BRYDGES (BRUGGES), John (by 1470-1530), of London.
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Family and Education
b. by 1470, 2nd s. of Thomas Brydges of Dymock, Glos. by Maud, da. and h. of Thomas Henborow of Dymock. m. Agnes, da. of Thomas Ayloffe of Hornchurch, Essex, 3s. 4da. Kntd. 20 Mar. 1521.2
Warden, Drapers’ Co. 1502-3, 1508-9, master 1514-15, 1521-2, 1527-8; auditor, London 1504-6, 1518-21, alderman 1510-d., sheriff 1513-14, mayor 1520-1; commr. subsidy 1512, 1514, 1523, 1524; j.p. Mdx. 1522-d.3
John Brydges was a younger son in a cadet branch of the Gloucestershire family which in the person of Sir John Brydges was raised to the barony of Chandos in 1554. He was admitted to the freedom of London in 1491 after serving his apprenticeship as a draper. In his younger days he went abroad ‘in far parts beyond the sea’, but later he relied on his factors, his brother Thomas and William Brampton in Spain and his elder son Giles and others in the Levant. He had his own quay on the river Thames, which he bought from Sir Henry Colet. His main export was cloth, but in 1508 he and five other Londoners bound themselves to lend the crown £1,000 and in return were licensed to export 50 sacks of wool to Italy each year; although this recognizance was cancelled on the accession of Henry VIII, when in 1513 Brydges sold the King his third share in the Great Nicholas he was granted a licence to ship 100 sacks of wool through the Strait of Gibraltar, increased in the following year to 300 sacks. In June 1513 he was paid over £200 for malmsey which he had supplied to the English expeditionary force in Spain; it was evidently also one of his chief imports, for in 1524 he and other London merchants freighted a ship owned by Nicholas Langmede of Dartmouth, with cloth and other goods to be exchanged in the Levant for malmsey. The success of his ventures is reflected in his assessment for subsidy in 1523 on goods valued at over £1,500 and in his acquisition of property in Essex and elsewhere.4
His Membership of Henry VIII’s first Parliament came early in Brydges’ civic career and was straightway followed by his election as alderman. In 1507 the court of aldermen had named him a collector of the third instalment of the 5,000 marks paid to Henry VII for the grant of London’s new charter, and two years later he was one of those appointed to consider improvements in it before its reissue by the new King. Although he did not return to the Commons Brydges was much involved in parliamentary matters. Before each of the next two Parliaments he was charged with preparing the City’s proposals and examining all bills before their introduction, and among particular measures which engaged his attention were a corporation bill submitted in 1514 and 1515, for which he was deputed to lobby at Westminster, and another in 1523 about appointments to office in London, which he and the recorder, William Shelley, were sent to discuss with Wolsey. He was also closely concerned with the taxation of the City; a subsidy commissioner from 1512, he was consulted about the proposed loan of £100,000 in 1522 and in the following year was one of a deputation to Wolsey to oppose the return of the loan assessments into the Exchequer ‘because there was never such precedent seen’. During his mayoral year, which brought him the knighthood ex officio first conferred in 1519, he headed the commission to hear the indictment of the 3rd Duke of Buckingham and afterwards presided over the court of aldermen called at the King’s request to consider the hostility provoked in London by the duke’s execution. In 1520 he was accused by the executors of William Calley, who had named him supervisor, of unlawfully ‘maintaining’ Calley’s son John in litigation over the will; John Calley was, or was to become, his nephew by marriage.5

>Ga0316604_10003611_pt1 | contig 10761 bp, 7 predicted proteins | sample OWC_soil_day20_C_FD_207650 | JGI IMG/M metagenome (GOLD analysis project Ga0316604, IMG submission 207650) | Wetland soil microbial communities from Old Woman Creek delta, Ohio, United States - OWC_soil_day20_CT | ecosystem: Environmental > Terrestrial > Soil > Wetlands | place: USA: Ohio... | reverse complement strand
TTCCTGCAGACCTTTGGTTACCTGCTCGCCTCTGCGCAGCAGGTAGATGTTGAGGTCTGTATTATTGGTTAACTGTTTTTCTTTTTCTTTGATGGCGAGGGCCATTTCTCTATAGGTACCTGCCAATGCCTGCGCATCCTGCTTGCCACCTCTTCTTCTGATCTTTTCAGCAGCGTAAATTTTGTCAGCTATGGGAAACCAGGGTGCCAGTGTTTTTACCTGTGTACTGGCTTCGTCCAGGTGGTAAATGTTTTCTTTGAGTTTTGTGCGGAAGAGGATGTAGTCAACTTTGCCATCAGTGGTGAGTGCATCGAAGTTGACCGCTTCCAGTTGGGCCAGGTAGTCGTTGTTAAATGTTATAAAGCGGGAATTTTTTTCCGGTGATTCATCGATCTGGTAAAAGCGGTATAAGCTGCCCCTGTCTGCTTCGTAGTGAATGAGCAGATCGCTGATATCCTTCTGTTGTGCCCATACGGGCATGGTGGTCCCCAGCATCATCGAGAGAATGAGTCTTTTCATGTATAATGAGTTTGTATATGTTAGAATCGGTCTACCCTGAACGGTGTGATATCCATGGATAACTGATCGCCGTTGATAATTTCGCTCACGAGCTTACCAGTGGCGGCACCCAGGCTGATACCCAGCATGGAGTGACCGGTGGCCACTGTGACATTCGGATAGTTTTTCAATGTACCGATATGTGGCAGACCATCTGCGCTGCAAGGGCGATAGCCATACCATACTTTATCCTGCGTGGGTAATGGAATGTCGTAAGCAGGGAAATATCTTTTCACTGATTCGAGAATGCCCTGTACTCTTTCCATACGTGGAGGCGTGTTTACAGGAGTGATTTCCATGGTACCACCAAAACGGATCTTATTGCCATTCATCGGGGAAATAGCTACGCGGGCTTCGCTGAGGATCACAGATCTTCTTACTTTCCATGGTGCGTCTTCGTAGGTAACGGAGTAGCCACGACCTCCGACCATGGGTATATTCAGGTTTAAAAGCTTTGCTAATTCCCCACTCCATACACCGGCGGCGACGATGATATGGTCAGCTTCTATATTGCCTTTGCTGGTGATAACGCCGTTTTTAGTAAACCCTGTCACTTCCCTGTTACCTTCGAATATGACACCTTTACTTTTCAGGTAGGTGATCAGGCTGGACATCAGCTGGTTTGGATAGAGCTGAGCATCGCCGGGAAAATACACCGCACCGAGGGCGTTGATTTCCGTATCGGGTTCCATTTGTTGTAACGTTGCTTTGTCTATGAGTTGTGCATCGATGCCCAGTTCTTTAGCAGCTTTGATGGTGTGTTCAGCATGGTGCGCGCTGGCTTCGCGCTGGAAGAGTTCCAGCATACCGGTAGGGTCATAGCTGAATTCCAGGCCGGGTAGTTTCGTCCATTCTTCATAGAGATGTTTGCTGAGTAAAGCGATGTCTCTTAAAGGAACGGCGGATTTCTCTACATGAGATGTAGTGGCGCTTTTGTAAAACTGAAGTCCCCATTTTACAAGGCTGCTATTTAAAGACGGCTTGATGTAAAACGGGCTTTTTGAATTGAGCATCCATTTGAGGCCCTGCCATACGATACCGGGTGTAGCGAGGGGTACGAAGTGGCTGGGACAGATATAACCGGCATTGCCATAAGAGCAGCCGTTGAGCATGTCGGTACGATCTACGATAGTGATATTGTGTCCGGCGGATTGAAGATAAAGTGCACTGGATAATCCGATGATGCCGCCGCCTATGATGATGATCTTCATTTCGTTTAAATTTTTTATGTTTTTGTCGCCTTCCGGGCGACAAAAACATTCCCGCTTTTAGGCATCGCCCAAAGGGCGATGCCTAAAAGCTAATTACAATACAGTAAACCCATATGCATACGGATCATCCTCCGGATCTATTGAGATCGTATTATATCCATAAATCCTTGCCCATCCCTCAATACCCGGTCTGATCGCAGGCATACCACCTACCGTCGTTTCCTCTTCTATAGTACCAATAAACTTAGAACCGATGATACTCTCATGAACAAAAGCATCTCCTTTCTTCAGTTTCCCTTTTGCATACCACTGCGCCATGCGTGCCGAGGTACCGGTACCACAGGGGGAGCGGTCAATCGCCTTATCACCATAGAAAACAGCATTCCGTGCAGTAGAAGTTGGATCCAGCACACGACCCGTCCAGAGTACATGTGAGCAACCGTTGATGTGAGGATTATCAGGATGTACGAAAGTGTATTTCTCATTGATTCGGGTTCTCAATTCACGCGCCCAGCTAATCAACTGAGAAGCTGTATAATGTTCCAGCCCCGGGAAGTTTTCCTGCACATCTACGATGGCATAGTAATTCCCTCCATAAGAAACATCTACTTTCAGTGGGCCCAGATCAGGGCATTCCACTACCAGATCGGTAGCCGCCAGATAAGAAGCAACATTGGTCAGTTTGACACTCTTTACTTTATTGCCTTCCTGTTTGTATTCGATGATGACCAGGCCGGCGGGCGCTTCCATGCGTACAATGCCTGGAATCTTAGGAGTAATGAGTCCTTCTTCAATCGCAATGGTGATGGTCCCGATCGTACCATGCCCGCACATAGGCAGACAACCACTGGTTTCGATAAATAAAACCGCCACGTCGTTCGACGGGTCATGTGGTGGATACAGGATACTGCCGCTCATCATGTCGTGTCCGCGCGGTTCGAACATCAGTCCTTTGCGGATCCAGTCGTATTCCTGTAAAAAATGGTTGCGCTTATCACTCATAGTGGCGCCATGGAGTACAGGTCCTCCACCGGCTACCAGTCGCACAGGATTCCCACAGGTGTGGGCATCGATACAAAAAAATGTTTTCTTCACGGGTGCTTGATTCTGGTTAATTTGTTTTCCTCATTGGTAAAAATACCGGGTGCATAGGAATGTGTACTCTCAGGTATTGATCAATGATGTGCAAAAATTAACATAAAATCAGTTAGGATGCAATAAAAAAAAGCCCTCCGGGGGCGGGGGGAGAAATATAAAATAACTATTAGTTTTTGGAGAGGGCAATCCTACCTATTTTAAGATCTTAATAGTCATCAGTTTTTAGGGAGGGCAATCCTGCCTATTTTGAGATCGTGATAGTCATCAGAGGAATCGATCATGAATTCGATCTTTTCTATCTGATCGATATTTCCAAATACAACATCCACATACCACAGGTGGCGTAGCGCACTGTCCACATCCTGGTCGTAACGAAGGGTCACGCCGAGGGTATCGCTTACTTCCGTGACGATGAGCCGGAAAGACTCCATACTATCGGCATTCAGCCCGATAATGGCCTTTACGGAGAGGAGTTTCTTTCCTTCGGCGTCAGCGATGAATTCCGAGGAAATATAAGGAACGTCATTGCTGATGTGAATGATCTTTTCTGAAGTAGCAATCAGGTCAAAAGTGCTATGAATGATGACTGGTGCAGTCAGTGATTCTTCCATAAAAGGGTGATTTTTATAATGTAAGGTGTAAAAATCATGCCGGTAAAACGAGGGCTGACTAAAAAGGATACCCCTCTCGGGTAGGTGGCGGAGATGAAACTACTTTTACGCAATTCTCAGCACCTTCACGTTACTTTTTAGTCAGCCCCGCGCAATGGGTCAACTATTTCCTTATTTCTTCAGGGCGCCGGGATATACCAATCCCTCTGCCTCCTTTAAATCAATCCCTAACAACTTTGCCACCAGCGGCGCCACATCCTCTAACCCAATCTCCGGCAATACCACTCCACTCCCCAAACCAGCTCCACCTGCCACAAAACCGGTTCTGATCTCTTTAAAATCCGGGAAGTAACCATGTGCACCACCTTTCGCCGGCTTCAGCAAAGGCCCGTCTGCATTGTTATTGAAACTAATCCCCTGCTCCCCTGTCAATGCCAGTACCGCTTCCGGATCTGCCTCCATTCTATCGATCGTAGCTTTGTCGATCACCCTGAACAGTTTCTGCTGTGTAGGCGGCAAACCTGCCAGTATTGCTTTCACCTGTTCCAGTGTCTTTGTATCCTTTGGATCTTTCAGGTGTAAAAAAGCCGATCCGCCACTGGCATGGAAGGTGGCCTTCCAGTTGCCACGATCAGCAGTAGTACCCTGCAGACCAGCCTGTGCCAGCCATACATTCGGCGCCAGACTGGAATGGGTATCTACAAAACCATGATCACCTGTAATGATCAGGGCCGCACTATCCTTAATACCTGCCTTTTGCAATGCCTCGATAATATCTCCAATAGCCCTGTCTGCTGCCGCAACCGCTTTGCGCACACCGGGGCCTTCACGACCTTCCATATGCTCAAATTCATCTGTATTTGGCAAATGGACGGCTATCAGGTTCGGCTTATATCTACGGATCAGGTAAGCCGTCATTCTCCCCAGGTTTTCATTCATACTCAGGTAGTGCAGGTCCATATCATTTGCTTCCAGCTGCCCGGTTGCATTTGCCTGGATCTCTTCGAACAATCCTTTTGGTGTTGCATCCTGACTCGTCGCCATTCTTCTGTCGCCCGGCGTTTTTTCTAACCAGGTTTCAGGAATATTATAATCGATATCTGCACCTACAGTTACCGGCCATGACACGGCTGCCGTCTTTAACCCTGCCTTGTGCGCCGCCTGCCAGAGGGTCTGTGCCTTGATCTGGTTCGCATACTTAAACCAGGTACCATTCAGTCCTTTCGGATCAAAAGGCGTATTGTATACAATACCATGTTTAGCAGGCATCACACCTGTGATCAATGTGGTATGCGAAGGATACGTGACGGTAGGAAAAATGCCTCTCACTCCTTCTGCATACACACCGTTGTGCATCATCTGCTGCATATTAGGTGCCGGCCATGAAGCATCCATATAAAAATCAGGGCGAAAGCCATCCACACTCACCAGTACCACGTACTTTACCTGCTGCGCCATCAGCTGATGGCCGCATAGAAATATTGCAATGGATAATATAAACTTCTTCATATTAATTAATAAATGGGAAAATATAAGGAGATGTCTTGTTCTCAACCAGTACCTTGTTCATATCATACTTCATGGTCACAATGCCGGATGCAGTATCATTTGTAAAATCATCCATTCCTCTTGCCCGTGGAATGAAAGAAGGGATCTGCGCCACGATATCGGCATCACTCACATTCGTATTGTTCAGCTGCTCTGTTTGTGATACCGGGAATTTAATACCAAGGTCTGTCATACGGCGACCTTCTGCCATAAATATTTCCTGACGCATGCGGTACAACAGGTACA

In his testament of 14 Apr. 1530 Brydges asked to be buried in the church of St. Nicholas Acon, ‘in the place where my good wife, my three daughters and one son be buried’, and appointed his two surviving sons his executors. He had already, by a will of 8 Oct. 1529, left to the elder son Giles his ‘head house’ in St. Nicholas Lane, Eastcheap, tenements in St. Clement’s Lane bought from the Merchant Taylors, and a house in Sudbury, Suffolk, and to the second son Anthony his quay in Tower ward. His surviving daughter Winifred, who received a share of his goods, married successively Richard Sackville II and John Paulet, 2nd Marquess of Winchester. Brydges’ will was proved on 30 Oct. 1530.6
Ref Volumes: 1509-1558
Author: Helen Miller
- 1. City of London RO, Guildhall, jnl. 11, f. 90.
- 2. Date of birth estimated from admission as freeman. Vis. London (Harl. Soc. i), 79; Vis. Essex (ibid. xiii), 29, 141, 159; Vis. Glos. (ibid. xxi), 234; PCC 21 Jankyn; City of London RO, rep. 4, f. 70.
- 3. A. H. Johnson, Company of Drapers, ii. 467-9; City of London RO, jnl. 10, ff. 323v, 344v; 11, ff. 180v, 359v; 12, ff. 15, 67; rep. 2, f. 87v; 4. f. 67; Statutes, iii. 83, 118; LP Hen. VIII, iii, iv.
- 4. P. Boyd, Roll of Drapers’ Co. 26; E122/79/12, 80/2, 4, 5 ex inf. Prof. P. Ramsey; 179/251/15v; City of London RO, jnl. 10, f. 368v; 11, ff. 159-61; PCC 21 Jankyn; C1/472/78, 475/29, 565/39, 697/39; LP Hen. VIII, i; VCH Essex, iv. 26; NRA 5617, p. 106.
- 5. City of London RO, rep. 2, ff. 27, 56v, 61, 67v, 87v, 127, 148, 172v, 205v; 5, f. 204; 6, ff. 32, 103(i)v; Beaven, Aldermen, i. 256; LP Hen. VIII, iii; C1/500/46.
- 6. PCC 21 Jankyn; W. K. Jordan, Charities of London, 1480-1660, pp. 294, 414.